Last Budget before Brexit: Businesses and VAT

Budget Brexit Businesses VAT

The news has been dominated by Brexit over the last couple weeks, mainly speculation as to Theresa May’s final day in office. According to Polly Toynbee of the Guardian, “May’s great escape is as phoney as the loyalty of her Brexit-loving MPs” and the best we can look forward to at the moment is an extension to the transition period

Brexit is now a regular agenda point with clients as we all want to know what’s going to happen, how it will impact on our business’ and how we can plan for it. Unfortunately, we are all still in the dark as to the specific details of any Brexit deal and the worry is that we will only find out at the last minute. One of the big questions is always that of VAT, what changes will be made to the single market and how this will impact on our filing requirements and ability to trade with our current fellow EU partners.

One sector that is going to be affected the most is the travel industry and specifically those that operate under the VAT tour operator margin scheme (TOMS).

Under TOMS, tour operators only register for VAT in the member state where they are based. They are not required to register in every member state where they deliver services however TOMS does not apply to tour operators based outside the EU so, in theory, non-EU operators could be required to register in every member state. Depending on the Brexit deal, UK-based operators could find that they too will be required to register for VAT in each of the member states where they deliver services.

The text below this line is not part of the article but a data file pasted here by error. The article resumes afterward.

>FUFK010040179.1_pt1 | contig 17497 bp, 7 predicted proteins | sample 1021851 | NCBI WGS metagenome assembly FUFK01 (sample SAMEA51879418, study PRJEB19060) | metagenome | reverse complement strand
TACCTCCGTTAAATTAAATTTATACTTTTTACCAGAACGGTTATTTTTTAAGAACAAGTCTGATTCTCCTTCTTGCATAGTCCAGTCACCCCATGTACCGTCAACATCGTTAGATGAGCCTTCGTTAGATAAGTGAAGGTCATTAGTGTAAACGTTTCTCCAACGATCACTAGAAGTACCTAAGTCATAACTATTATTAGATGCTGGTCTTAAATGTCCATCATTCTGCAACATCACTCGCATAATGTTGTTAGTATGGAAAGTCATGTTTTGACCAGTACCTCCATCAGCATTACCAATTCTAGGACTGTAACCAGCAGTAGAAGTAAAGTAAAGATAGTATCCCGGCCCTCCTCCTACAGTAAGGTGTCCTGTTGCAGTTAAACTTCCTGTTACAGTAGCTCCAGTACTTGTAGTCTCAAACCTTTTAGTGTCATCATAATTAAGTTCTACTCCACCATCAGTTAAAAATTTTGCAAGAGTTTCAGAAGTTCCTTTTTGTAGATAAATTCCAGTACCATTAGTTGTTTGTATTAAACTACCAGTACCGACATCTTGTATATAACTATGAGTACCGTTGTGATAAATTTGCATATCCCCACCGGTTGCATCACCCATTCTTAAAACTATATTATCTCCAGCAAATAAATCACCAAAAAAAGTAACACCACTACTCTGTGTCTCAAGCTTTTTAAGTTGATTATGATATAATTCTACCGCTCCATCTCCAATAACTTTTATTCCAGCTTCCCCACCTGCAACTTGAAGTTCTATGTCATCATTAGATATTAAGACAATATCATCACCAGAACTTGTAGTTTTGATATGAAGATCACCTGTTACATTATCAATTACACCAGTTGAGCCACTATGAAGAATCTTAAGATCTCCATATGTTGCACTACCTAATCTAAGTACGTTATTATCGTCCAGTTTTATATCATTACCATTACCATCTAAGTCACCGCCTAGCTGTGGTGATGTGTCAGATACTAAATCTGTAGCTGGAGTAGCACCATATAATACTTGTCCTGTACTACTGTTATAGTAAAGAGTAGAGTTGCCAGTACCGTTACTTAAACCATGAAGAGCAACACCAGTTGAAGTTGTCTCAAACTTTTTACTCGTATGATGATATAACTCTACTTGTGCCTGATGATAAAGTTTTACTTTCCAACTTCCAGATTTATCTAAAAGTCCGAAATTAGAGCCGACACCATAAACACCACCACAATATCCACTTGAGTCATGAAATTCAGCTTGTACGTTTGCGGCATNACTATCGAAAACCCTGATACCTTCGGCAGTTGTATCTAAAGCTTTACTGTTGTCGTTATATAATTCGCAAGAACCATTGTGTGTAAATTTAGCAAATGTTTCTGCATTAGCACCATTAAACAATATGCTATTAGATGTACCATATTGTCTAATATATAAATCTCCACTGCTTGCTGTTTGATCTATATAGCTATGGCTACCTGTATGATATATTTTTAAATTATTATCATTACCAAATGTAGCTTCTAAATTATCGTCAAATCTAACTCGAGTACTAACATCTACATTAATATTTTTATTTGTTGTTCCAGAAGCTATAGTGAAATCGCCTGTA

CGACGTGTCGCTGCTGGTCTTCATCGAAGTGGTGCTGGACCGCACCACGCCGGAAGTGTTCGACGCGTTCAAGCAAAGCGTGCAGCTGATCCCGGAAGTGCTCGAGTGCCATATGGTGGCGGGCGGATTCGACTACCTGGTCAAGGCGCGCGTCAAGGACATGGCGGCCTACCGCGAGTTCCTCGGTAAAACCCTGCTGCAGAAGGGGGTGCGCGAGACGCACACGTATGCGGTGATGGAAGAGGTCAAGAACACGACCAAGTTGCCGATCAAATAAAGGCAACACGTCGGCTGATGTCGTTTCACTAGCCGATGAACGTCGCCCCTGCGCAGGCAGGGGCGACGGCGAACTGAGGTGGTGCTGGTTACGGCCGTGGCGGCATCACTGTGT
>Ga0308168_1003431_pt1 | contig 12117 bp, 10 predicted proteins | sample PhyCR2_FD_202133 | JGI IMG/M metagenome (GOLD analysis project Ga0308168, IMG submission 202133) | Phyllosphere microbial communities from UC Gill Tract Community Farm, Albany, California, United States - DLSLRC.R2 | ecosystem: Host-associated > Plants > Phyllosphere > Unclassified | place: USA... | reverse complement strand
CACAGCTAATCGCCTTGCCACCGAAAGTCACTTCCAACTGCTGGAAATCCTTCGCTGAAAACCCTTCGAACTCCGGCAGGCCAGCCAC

As Martin Pooley, an expert on TOMS, mentioned to me a few weeks ago “The Government’s White Paper of July 2018 envisages trade in goods remaining closely aligned with the EU after Brexit but the position on services is unclear. Unless the UK remains in the EU for VAT purposes, it is possible that even a soft Brexit (for goods) could require UK based operators to register for VAT in other member states”.

Registering in other member states would mean declaring output VAT on sales in other member states (e.g. hotel rooms), less input VAT on costs, and paying the net amount to the authorities in each member state. Sounds like a nightmare? It is and will result in a huge administrative burden plus having to employ the services of EU VAT experts to ensure that EU VAT legislation is adhered too. And what about the language barrier!

Again, in Martin’s words “The UK could continue to require operators to pay TOMS on margins on EU destinations and similarly require inbound operators based in the EU to register for VAT in the UK. We can only hope that common sense prevails and that TOMS will continue without any major changes. After all Mr Hammond wants the money and other member states want the tourists.” Will he reveal anything new in today’s budget?

I recommend that you consider what you would do if you were required to register for VAT in other member states and, if you want to plan for the worst, you could contact accountants in your destination countries and ask about their registration process.

We will of course keep all our clients updated as soon as we know more.

If you require further advice on your VAT status and what implications there are after the budget and Brexit, feel free to contact Andrew Coney at andrew.coney@raffingers.co.uk.

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Article by Andrew Coney
Partner and Property Sector Expert